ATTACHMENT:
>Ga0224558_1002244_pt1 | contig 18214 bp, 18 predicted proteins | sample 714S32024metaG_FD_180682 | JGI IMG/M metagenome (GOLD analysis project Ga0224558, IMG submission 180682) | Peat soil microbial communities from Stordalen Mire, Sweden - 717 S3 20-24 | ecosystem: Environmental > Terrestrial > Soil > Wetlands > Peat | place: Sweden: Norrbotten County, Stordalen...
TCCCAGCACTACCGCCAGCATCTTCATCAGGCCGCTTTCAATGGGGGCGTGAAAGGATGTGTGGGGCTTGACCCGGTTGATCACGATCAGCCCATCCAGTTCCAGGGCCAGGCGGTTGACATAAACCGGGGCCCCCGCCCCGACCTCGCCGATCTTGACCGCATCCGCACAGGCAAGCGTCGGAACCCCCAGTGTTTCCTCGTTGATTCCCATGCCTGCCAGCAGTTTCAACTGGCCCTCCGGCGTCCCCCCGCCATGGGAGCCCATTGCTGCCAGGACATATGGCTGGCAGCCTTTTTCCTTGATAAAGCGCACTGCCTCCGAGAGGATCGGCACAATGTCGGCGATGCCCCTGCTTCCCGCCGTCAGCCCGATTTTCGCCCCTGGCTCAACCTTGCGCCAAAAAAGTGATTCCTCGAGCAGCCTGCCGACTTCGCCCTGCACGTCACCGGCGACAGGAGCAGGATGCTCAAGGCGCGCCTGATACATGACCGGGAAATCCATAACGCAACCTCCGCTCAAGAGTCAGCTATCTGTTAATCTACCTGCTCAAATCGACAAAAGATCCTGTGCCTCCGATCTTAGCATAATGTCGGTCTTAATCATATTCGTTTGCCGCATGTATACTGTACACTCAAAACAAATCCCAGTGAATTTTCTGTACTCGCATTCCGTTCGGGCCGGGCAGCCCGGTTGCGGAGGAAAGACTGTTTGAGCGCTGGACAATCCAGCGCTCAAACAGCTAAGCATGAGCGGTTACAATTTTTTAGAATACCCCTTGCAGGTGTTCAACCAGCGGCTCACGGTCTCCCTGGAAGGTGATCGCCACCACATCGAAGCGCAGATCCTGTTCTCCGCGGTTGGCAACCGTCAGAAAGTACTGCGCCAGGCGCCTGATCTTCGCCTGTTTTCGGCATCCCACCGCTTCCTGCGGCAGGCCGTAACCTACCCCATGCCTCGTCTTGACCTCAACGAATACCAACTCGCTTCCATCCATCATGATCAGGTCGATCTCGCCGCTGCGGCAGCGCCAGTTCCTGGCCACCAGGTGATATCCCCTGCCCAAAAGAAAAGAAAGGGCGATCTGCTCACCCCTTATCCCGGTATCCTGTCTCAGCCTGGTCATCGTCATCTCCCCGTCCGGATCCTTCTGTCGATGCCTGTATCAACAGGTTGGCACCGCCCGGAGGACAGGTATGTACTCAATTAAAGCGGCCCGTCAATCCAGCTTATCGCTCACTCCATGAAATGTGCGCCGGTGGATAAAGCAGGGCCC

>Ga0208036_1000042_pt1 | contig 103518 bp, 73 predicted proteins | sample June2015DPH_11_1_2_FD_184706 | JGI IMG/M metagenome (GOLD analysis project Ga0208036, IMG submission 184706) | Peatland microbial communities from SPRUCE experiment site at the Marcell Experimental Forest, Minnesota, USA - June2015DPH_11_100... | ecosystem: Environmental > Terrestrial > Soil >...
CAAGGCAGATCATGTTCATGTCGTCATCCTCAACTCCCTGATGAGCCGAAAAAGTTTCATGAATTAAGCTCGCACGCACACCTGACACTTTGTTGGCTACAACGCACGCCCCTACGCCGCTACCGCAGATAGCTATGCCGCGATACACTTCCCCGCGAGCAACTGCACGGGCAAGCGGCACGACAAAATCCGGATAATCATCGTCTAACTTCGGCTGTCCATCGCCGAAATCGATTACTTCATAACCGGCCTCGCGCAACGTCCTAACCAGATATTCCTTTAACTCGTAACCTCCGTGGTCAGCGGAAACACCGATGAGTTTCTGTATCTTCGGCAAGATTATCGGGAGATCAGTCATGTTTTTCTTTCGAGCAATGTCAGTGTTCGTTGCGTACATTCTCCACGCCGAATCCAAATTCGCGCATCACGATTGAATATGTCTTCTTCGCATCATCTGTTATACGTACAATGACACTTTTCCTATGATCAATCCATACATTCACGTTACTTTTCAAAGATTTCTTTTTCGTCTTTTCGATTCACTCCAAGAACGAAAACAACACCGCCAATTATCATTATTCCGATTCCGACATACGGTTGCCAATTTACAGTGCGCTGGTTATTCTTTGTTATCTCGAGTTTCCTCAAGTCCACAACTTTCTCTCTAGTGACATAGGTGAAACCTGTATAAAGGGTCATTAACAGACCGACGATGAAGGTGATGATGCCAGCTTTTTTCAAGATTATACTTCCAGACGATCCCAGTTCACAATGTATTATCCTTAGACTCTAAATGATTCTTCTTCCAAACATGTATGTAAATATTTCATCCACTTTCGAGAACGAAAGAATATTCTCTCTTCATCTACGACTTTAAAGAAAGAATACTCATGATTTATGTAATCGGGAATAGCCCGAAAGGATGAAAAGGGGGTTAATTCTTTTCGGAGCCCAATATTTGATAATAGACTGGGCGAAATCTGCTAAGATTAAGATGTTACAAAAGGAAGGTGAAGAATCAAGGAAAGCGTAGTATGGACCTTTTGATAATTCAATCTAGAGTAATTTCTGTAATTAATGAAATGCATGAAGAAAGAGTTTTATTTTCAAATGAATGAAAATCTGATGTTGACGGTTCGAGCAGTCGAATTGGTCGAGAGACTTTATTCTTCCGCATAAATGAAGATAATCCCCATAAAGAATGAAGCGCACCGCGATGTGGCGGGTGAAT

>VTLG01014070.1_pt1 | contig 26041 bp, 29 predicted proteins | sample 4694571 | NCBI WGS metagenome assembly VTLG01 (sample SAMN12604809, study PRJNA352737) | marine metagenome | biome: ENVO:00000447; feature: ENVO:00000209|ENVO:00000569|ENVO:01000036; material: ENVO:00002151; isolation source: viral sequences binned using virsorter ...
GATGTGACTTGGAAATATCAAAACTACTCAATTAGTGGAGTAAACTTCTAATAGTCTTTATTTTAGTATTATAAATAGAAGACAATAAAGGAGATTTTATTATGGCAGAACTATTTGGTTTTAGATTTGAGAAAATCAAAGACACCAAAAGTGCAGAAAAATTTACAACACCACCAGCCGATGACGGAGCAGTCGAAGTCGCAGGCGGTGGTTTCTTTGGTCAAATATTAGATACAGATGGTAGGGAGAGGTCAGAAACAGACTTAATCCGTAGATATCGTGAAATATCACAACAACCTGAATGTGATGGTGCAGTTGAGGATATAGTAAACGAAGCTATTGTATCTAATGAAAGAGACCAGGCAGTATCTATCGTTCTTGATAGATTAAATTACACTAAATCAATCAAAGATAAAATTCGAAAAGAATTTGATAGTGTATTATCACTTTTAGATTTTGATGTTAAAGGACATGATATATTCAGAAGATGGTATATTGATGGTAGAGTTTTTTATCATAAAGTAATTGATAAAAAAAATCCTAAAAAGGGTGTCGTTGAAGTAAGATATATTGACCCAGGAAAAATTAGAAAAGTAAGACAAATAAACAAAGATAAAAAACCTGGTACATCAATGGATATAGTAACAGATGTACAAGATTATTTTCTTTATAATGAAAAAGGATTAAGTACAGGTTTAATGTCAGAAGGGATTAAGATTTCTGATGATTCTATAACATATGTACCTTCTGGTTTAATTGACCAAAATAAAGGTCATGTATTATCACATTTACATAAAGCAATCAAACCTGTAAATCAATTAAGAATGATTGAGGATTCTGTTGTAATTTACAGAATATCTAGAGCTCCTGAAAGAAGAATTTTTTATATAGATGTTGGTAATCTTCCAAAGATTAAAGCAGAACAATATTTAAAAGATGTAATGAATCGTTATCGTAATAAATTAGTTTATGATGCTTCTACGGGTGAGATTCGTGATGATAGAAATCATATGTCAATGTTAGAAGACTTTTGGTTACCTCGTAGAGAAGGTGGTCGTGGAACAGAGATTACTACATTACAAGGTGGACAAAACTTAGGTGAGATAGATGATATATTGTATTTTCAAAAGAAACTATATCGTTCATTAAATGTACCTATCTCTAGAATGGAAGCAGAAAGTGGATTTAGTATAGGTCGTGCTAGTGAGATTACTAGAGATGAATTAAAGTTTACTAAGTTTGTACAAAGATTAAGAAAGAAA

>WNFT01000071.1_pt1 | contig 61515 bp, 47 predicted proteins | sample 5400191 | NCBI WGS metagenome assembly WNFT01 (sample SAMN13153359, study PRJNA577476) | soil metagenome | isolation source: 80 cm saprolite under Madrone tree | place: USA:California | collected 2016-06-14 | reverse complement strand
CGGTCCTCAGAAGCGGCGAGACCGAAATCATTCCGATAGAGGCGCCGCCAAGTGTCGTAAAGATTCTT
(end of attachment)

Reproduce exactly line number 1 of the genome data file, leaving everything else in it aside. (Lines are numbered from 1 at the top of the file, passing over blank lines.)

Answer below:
>Ga0224558_1002244_pt1 | contig 18214 bp, 18 predicted proteins | sample 714S32024metaG_FD_180682 | JGI IMG/M metagenome (GOLD analysis project Ga0224558, IMG submission 180682) | Peat soil microbial communities from Stordalen Mire, Sweden - 717 S3 20-24 | ecosystem: Environmental > Terrestrial > Soil > Wetlands > Peat | place: Sweden: Norrbotten County, Stordalen...